Last week's absolute collapse of Alaska Communications (Nasdaq: ALSK ) on news that it might cut its dividend was quite the wake-up call for investors. Back in August, I had warned that the dividend might be in trouble; though no official cuts have been made, the prospect of losing a sizable payout sent shares tumbling 28%.
With this story as a backdrop, I set out to see how safe the rest of the large dividends being paid out by domestic telecoms really are.
Metric No. 1: Payout ratio from earnings
The most frequently used way of checking on the sustainability of a dividend -- and especially the hefty ones -- is by examining a company's payout ratio. This measures the percent of a company's earnings that are used to pay shareholders their dividends.
The following table includes six more telecom stocks, their current yield, and their payout ratio.
|Verizon (NYSE: VZ )||5.3%||94%|
|AT&T (NYSE: T )||5.8%||87%|
|CenturyLink (NYSE: CTL )||7.7%||158%|
|Frontier Communications (NYSE: FTR )||13.2%||500%|
|Consolidated Communications (Nasdaq: CNSL )||8.2%||182%|
|Windstream (Nasdaq: WIN )||8.3%||192%|
Source: Yahoo! Finance.
At first blush, this seems pretty bad. Only Verizon and AT&T were technically able to afford all of their dividends with the money they took in.
And the rest of them? Well, they look pretty awful.
Metric No. 2: Payout ratio from free cash flow.
But in reality, corporations don't keep track of their money the same way we did when we were in college: by the amount of cash in our pockets. Items like accounts receivable and payable, depreciation, and goodwill are included in earnings -- and they don't immediately affect the amount of money a company has in the bank.
That's the whole reason we measure free cash flow. This number is very important -- it is a tool that essentially tells us what we wanted to know back in college: how much money does this company have in its pockets (or, if they're being professional, in the bank).
Check out the free cash flow payout ratio for these companies, and the story changes considerably. These numbers show how much free cash was used to pay out dividends so far in 2011.
FCF Payout Ratio
Source: SEC filings.
Clearly, this changes things in a big way. All of the companies look like they have much more sustainable dividends. Verizon, AT&T, CenturyLink, and Consolidated all fall well below the 80% threshold.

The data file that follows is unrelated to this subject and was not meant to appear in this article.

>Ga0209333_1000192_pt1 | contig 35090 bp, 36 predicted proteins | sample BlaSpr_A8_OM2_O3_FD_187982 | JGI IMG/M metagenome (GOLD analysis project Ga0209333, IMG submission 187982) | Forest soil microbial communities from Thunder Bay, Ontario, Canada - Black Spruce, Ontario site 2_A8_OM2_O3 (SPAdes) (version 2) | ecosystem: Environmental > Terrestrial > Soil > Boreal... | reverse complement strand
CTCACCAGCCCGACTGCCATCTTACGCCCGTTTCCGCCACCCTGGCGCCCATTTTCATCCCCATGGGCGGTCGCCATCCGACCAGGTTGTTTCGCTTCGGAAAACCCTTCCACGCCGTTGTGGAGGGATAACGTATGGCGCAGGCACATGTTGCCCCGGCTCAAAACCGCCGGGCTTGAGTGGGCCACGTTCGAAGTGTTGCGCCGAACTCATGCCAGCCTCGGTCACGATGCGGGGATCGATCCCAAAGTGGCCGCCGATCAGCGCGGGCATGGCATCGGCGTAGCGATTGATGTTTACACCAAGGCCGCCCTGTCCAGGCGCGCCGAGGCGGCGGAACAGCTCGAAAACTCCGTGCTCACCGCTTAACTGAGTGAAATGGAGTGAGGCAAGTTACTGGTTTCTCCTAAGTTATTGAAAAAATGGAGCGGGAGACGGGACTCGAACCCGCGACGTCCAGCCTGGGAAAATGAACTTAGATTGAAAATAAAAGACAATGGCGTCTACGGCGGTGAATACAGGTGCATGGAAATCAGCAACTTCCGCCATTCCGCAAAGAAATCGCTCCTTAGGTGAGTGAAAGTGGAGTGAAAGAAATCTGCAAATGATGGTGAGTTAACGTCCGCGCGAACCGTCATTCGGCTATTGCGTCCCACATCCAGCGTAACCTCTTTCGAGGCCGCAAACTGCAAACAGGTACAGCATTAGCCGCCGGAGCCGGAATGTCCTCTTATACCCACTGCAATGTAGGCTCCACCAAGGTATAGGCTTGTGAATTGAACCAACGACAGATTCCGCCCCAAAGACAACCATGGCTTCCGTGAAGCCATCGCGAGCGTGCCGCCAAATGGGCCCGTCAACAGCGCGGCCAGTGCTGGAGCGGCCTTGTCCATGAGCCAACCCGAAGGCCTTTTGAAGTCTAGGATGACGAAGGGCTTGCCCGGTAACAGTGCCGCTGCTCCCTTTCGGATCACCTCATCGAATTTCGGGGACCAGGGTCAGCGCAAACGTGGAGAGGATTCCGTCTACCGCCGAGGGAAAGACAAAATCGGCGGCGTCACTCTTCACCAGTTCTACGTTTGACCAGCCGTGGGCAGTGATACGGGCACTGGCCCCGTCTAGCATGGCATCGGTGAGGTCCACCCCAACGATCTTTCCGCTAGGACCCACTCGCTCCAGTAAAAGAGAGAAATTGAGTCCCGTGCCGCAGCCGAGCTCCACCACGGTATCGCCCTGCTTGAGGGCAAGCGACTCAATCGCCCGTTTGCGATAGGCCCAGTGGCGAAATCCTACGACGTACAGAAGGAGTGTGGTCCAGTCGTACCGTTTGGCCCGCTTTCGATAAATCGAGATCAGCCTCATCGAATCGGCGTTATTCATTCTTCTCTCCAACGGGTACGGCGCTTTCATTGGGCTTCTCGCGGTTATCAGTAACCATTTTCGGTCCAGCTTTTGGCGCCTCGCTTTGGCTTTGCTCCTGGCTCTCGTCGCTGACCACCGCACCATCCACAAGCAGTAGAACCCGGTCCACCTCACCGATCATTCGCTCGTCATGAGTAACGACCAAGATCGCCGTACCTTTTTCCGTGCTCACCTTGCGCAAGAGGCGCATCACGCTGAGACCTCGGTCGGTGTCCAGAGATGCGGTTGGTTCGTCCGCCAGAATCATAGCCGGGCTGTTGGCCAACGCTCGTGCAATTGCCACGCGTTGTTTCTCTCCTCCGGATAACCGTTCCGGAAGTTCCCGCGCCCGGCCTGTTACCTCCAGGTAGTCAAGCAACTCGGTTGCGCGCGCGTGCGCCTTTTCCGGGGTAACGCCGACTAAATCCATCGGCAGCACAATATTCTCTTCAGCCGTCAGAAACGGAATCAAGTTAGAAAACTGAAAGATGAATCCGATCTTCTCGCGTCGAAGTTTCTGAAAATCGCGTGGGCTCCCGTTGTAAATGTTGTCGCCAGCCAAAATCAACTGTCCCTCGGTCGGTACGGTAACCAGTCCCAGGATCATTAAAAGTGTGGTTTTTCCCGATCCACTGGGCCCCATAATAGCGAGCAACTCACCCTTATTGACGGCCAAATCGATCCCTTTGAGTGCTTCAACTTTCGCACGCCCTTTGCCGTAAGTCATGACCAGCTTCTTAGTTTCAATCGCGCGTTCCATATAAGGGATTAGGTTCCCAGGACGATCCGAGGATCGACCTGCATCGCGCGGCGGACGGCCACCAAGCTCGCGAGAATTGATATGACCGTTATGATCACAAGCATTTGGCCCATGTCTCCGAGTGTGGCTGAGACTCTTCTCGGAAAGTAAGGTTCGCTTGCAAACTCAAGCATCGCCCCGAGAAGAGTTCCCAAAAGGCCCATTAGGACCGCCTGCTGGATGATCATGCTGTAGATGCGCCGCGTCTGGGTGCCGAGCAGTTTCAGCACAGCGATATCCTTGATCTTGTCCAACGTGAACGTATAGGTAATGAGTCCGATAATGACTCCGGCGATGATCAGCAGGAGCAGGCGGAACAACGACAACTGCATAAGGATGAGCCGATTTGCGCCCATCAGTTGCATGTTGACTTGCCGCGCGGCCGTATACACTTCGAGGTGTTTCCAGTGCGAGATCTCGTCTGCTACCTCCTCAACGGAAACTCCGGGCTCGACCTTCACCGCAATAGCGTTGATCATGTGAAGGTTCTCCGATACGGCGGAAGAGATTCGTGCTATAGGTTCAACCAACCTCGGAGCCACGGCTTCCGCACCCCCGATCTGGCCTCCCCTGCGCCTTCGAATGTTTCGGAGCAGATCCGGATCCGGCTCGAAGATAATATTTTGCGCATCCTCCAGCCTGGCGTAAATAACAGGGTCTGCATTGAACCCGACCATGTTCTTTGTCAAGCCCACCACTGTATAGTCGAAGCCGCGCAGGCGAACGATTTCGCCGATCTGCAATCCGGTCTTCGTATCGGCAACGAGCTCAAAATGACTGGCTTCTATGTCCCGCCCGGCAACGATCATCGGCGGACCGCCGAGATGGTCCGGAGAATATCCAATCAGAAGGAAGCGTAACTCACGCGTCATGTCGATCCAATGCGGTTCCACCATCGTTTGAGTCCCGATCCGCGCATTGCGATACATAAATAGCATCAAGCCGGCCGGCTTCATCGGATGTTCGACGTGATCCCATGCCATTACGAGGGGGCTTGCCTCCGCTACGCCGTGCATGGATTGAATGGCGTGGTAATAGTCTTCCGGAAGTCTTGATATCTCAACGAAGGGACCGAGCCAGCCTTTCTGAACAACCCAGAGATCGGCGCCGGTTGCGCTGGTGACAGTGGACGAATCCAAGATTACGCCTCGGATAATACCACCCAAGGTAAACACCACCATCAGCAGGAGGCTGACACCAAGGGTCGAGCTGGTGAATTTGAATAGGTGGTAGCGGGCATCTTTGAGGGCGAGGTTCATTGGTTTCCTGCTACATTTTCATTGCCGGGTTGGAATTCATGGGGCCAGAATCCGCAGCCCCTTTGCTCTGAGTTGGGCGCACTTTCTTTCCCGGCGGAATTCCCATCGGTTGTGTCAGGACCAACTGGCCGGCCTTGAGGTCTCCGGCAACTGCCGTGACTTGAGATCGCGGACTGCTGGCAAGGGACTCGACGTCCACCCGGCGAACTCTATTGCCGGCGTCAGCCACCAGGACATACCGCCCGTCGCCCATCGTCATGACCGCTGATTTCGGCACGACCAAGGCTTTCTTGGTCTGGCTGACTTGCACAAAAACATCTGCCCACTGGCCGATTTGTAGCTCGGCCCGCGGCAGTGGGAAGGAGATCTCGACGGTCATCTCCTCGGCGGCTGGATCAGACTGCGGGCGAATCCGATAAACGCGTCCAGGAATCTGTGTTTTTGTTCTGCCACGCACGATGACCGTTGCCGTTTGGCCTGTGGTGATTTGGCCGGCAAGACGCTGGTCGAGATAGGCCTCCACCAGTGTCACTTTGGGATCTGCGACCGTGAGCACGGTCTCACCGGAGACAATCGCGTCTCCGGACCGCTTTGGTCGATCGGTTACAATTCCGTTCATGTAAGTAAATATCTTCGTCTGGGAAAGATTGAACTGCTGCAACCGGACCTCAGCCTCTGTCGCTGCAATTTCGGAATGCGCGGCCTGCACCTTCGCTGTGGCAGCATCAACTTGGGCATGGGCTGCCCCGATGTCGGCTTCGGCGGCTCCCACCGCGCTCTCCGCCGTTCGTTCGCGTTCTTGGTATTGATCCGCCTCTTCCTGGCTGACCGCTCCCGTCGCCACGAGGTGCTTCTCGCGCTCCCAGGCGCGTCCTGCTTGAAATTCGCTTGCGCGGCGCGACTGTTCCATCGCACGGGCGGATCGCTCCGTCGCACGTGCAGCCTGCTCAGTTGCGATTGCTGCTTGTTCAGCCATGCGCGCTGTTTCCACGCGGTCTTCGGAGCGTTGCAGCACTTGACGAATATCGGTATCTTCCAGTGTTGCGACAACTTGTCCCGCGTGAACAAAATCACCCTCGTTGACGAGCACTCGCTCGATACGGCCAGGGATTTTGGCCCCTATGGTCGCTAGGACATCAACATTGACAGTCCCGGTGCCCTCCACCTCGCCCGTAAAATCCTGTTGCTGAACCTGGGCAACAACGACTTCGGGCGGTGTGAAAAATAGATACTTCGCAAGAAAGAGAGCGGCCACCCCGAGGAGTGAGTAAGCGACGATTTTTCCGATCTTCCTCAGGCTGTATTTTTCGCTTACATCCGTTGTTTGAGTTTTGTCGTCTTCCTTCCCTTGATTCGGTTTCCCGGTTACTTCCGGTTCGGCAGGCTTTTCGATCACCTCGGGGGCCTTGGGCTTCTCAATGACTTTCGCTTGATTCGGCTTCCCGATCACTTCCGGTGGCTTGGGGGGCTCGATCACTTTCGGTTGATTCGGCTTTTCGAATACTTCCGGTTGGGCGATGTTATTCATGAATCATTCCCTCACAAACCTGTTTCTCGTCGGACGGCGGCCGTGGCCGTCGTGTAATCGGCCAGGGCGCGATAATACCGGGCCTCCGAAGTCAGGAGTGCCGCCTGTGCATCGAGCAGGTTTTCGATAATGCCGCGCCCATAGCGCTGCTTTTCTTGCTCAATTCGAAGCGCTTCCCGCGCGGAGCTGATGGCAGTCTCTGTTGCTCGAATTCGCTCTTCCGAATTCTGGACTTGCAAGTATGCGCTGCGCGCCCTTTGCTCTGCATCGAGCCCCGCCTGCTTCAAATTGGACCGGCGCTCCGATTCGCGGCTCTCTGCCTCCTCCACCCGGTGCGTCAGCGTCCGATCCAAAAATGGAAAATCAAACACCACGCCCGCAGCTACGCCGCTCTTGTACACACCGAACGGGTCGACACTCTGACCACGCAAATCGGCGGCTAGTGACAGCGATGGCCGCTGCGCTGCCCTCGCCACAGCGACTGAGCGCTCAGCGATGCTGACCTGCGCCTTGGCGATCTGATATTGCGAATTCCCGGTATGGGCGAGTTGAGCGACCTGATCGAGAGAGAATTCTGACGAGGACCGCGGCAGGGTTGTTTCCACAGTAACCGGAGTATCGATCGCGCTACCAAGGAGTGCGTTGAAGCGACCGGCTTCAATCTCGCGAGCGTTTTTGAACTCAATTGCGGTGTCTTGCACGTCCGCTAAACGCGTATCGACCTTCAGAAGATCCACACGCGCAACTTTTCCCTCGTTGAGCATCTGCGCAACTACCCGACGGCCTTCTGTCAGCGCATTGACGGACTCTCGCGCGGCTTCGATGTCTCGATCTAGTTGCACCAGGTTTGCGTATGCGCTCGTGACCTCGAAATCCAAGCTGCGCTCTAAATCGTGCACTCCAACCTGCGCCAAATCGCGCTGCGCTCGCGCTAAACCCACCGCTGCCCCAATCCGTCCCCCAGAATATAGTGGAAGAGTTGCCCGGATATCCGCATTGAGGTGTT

Frontier and Windstream, however, seem to be in the danger zone. Several Fools have given a nuanced take on these two providers. But if you want the abbreviated version, here goes: Frontier and Windstream are heavily reliant on wired, rural customers. As the move toward mobile telephony continues, it will become harder and harder for these two to pull in the free cash flow to warrant such huge dividends.
Needless to say, if you're investing in Frontier or Windstream, do it with eyes wide open and an eye toward dividend sustainability.
The best of the rest
If you're trying to narrow down your list, looking at a company's dividend growth rate can help. AT&T and Verizon are mature stalwarts, and over the past three years, their dividends had an average growth rate of 2.4% and 3.9%, respectively. Though you always need to keep an eye out for tactical moves made by each side -- like AT&T's attempt to acquire T-Mobile -- they are relatively safe bets within the telecom space.
CenturyLink, on the other hand, shows a three-year growth rate of 28.8%, but this is largely because of a huge jump in payouts the company took in 2008, when the average quarterly dividend payout went from $0.07 to $0.70. Since then, dividend raises have taken on understandably slower growth.
And Consolidated is as steady as can be, as they have neither raised nor cut their dividend since they began offering it in 2005.
It is also interesting to note that while these domestic telecoms pride themselves on relatively stable, steady dividend pay-outs, international telecoms are far more willing to change up their dividends depending on the times. While it's probably good for a company's balance sheet, this international approach probably wouldn't be nearly as exciting for dividend investors who like to know how much their dividend checks will be each quarter.
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